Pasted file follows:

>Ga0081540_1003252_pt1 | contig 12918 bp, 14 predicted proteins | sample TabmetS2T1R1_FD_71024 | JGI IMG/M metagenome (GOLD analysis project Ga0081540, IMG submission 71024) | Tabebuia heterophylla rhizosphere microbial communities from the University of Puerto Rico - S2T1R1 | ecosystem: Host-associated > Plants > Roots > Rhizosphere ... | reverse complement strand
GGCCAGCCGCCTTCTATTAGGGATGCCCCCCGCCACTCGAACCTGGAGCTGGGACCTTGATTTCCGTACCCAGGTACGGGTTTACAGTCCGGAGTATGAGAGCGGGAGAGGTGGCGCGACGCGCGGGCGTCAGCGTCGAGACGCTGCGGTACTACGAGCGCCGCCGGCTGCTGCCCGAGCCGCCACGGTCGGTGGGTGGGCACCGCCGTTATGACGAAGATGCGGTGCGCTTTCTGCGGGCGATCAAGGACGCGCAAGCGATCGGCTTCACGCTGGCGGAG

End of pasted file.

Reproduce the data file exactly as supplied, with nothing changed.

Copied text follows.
>Ga0081540_1003252_pt1 | contig 12918 bp, 14 predicted proteins | sample TabmetS2T1R1_FD_71024 | JGI IMG/M metagenome (GOLD analysis project Ga0081540, IMG submission 71024) | Tabebuia heterophylla rhizosphere microbial communities from the University of Puerto Rico - S2T1R1 | ecosystem: Host-associated > Plants > Roots > Rhizosphere ... | reverse complement strand
GGCCAGCCGCCTTCTATTAGGGATGCCCCCCGCCACTCGAACCTGGAGCTGGGACCTTGATTTCCGTACCCAGGTACGGGTTTACAGTCCGGAGTATGAGAGCGGGAGAGGTGGCGCGACGCGCGGGCGTCAGCGTCGAGACGCTGCGGTACTACGAGCGCCGCCGGCTGCTGCCCGAGCCGCCACGGTCGGTGGGTGGGCACCGCCGTTATGACGAAGATGCGGTGCGCTTTCTGCGGGCGATCAAGGACGCGCAAGCGATCGGCTTCACGCTGGCGGAG